The Newscripts gang loves irony. Like the burglary researcher whose work keeps getting plagiarized. [Improbable Research]

Tap … tap tap tap tap … tap tap tap tappp tap … It’s “Call Me Maybe,” why can’t you get that?! My fault?! No, you’re bad at communicating! [iO9]

Secret to hearing other galaxies? Be really, really quiet. Like, turn-off-your-cellphone-and-radio quiet. [NBC News]

Malaria parasites not only make mosquitoes more harmful, but also more hungry for human blood. Great. [BBC]

Kangaroo attacks an Australian politician during his jog, which is scary but also kind of adorable. [ABC News]

Also in Australia: It’s a bird, it’s a plane, it’s a hot-air balloon in the shape of a mammal with several nipples that’s supposed to make us reflect on our place in the world called Skywhale! [The Australian]

What’s the secret to living a long, healthy life? Well, it helps if you’re a woman. [BBC]

Amusing News Aliquots

Silly samplings from this week’s science news, compiled by Sophia Cai, Bethany Halford, and Jeff Huber.

Astronaut demonstrates what happens when a wet towel is wrung out in space. His cabinmates remind him of their spaceship’s strict “Clean up after yourself” rule. [Huffington Post]

The Pew Research Center and Smithsonian magazine release an online quiz to evaluate how your knowledge of science and technology compares with others’. Beat your grandfather to the punch, and forward him the link before he sends it to you. [Pew Research Center]

Newest loot for Mexico-to-China smugglers: giant bladders from endangered fish. [Washington Post]

And you thought medical marijuana had a hard time – researchers now looking into ecstasy as a possible treatment for serious stress disorders. [USA Today]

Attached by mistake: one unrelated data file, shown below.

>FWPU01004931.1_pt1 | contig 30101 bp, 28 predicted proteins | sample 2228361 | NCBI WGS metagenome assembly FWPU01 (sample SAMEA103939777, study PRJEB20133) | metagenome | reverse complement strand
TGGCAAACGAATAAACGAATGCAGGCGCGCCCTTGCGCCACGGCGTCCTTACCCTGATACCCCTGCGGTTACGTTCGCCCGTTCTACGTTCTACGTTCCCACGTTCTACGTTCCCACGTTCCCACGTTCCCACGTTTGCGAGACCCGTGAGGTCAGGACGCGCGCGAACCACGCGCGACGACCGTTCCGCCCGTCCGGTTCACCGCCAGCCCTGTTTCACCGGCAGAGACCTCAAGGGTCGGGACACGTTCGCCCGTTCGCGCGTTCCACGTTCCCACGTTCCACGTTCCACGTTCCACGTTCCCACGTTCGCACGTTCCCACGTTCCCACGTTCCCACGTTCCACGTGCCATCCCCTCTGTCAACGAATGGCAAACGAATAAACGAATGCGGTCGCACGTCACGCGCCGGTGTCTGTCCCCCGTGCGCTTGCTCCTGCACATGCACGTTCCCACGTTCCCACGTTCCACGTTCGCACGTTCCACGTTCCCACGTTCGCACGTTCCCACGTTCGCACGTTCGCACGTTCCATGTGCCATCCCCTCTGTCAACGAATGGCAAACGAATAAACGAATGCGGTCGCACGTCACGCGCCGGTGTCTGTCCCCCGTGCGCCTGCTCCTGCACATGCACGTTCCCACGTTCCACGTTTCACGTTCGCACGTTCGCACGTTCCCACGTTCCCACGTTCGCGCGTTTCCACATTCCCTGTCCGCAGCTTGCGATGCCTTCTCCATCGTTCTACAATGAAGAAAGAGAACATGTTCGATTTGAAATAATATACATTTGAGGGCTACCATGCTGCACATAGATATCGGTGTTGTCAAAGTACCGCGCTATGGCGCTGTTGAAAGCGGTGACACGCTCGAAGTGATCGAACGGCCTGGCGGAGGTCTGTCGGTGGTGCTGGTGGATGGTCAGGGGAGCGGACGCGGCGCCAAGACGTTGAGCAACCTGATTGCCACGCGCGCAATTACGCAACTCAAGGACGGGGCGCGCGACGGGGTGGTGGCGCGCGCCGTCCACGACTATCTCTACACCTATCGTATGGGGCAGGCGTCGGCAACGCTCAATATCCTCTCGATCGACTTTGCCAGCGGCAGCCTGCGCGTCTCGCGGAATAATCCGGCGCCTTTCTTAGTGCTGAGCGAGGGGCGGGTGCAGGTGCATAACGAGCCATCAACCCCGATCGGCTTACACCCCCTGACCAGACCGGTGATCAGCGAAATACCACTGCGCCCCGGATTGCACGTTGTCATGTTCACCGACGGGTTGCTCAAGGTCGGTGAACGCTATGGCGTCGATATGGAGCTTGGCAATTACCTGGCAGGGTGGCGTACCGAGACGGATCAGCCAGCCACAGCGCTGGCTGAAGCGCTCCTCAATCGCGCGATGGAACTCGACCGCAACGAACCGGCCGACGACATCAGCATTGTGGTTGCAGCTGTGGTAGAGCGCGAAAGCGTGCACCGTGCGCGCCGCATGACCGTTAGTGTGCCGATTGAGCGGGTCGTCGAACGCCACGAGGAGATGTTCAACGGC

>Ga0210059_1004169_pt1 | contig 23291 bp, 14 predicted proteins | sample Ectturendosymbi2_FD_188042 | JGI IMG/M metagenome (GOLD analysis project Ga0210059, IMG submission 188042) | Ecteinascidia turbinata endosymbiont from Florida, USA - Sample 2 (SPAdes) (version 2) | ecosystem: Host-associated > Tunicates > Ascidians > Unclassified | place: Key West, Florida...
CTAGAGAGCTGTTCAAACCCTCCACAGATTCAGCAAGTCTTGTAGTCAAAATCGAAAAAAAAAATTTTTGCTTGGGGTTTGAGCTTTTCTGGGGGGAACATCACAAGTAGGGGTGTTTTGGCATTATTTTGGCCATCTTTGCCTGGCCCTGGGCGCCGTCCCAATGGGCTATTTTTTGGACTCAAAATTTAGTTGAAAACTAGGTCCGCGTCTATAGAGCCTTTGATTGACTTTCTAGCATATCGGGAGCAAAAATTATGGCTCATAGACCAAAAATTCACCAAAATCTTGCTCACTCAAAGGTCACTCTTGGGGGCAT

Happy 50th issue, Nature Chemistry. It’s good to know we’re not the only ones who have goofed up and published left-handed DNA. [The Sceptical Chymist]

Turns out the “cinnamon challenge” dare isn’t as innocuous as it sounds. Some attempters have wound up with long-term breathing problems or collapsed lungs. [Time]

Supposed extraterrestrial skeleton turns out to be a mummified human. Hunt for real-life Alf continues. [Metro]

Mars rovers – so immature. [io9]

 

#ChemMovieCarnival: Dramatic Acid-Base Chemistry in Fight Club

This week, friend of the blog See Arr Oh is hosting a blog carnival devoted to chemistry in film. I’m a big fan of the silver screen, so in honor of the #chemmoviecarnival, I’m going to break a couple of rules and talk about one of my favorite films: “Fight Club.”

Living in a world where casual violence has become far too commonplace, I confess that it feels peculiar to be so fond of this film. After all, there are some alarming acts of violence in David Fincher’s adaptation of Chuck Palahniuk’s novel about, well, many things, but in particular life in our consumer-driven world.

I first saw this movie when it came out in theaters, back in 1999, and one of my companions commented as we left, “I hate everyone who liked that movie.” For me, however, the film’s violence is just an unusual way to get at a theme that might otherwise come off as cheesy: Appreciate every moment of your precious life.

To that end, there is this chemistry-related cinematic moment, in which one of the film’s central characters (Tyler Durden, played by Brad Pitt) gives the other (played by Edward Norton) a chemical burn with lye. Be forewarned it’s pretty graphic.

Please, please, please do not do this. It is not cool to give yourself or your friends chemical burns. That said, note the accuracy of the chemistry here: “you can run water over your hand and make it worse, or you can use vinegar to neutralize the burn.” Also, I am always amused at how Durden is so careful to put on gloves and safety glasses, but then rips them off for dramatic effect. It’s certainly not the most positive depiction of chemistry in film, but does drive home the movie’s point.